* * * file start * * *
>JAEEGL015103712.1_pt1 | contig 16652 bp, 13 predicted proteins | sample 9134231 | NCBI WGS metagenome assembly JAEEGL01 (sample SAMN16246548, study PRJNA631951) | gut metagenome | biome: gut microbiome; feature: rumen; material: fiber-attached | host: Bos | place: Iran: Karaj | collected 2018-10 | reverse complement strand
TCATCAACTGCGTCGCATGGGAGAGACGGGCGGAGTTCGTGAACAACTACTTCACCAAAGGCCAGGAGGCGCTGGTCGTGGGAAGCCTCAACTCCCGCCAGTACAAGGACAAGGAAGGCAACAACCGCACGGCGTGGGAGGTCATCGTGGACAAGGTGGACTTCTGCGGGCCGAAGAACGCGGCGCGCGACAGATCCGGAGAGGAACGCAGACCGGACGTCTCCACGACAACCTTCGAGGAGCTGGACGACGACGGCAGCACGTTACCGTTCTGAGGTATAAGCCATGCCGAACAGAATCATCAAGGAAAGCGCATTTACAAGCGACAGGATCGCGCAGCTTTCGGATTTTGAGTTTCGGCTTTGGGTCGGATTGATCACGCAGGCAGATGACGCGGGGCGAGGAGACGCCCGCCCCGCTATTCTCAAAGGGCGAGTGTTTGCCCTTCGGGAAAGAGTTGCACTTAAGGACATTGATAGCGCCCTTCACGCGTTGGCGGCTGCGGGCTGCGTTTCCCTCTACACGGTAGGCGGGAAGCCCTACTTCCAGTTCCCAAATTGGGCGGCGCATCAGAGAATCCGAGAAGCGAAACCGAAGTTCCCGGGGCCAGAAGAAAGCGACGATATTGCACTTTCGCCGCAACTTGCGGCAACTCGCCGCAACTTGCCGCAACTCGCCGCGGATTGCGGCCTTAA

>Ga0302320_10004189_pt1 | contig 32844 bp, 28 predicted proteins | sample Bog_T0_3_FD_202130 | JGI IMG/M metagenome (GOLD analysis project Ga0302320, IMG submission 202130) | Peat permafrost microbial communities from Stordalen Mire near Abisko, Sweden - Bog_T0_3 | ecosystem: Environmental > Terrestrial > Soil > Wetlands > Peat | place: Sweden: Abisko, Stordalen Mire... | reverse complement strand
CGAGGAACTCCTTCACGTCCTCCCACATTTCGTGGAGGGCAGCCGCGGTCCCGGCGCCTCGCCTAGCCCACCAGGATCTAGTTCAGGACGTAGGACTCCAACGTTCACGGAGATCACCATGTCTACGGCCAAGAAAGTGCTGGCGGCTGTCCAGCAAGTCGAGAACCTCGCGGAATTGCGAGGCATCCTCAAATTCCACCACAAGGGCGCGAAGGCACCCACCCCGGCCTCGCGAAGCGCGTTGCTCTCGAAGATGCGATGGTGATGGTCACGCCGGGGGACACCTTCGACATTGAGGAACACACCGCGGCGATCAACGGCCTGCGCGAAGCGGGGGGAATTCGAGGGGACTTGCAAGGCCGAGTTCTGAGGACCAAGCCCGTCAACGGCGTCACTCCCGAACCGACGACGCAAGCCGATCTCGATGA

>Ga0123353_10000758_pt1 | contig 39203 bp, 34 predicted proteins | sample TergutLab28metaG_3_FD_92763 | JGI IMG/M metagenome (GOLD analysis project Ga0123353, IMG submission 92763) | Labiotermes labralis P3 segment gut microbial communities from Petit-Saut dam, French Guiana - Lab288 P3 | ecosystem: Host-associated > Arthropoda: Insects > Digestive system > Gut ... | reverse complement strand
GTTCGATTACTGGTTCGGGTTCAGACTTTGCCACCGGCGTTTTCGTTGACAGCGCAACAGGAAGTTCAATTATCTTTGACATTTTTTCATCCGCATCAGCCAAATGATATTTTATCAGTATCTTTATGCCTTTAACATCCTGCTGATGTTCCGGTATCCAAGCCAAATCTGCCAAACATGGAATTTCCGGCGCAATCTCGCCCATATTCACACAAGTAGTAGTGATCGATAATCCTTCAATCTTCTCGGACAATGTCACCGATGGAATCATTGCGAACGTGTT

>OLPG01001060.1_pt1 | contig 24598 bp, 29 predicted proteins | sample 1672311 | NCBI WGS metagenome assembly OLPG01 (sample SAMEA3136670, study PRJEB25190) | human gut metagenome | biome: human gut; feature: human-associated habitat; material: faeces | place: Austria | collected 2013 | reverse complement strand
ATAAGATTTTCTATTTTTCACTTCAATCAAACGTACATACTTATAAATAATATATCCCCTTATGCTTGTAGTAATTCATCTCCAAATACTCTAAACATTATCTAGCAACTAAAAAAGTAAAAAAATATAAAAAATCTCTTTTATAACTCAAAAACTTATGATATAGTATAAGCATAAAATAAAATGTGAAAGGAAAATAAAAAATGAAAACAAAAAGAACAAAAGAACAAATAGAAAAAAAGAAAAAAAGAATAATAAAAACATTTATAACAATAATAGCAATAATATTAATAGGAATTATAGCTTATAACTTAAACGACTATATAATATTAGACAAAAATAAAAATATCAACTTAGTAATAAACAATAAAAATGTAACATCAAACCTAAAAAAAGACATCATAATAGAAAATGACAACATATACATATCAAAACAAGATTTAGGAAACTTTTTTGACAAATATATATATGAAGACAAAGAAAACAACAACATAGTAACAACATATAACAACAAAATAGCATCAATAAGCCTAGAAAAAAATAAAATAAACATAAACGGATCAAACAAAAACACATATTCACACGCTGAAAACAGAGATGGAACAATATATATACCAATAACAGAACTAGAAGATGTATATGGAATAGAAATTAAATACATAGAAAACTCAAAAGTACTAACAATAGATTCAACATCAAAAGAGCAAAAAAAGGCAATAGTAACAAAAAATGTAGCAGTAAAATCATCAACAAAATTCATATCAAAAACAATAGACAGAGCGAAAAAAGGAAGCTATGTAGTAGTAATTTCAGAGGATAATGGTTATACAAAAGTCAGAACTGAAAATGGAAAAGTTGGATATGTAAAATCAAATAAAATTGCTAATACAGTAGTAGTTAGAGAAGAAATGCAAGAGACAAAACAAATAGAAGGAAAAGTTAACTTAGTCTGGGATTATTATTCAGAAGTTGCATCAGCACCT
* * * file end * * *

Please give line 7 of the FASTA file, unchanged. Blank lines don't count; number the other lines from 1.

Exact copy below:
>OLPG01001060.1_pt1 | contig 24598 bp, 29 predicted proteins | sample 1672311 | NCBI WGS metagenome assembly OLPG01 (sample SAMEA3136670, study PRJEB25190) | human gut metagenome | biome: human gut; feature: human-associated habitat; material: faeces | place: Austria | collected 2013 | reverse complement strand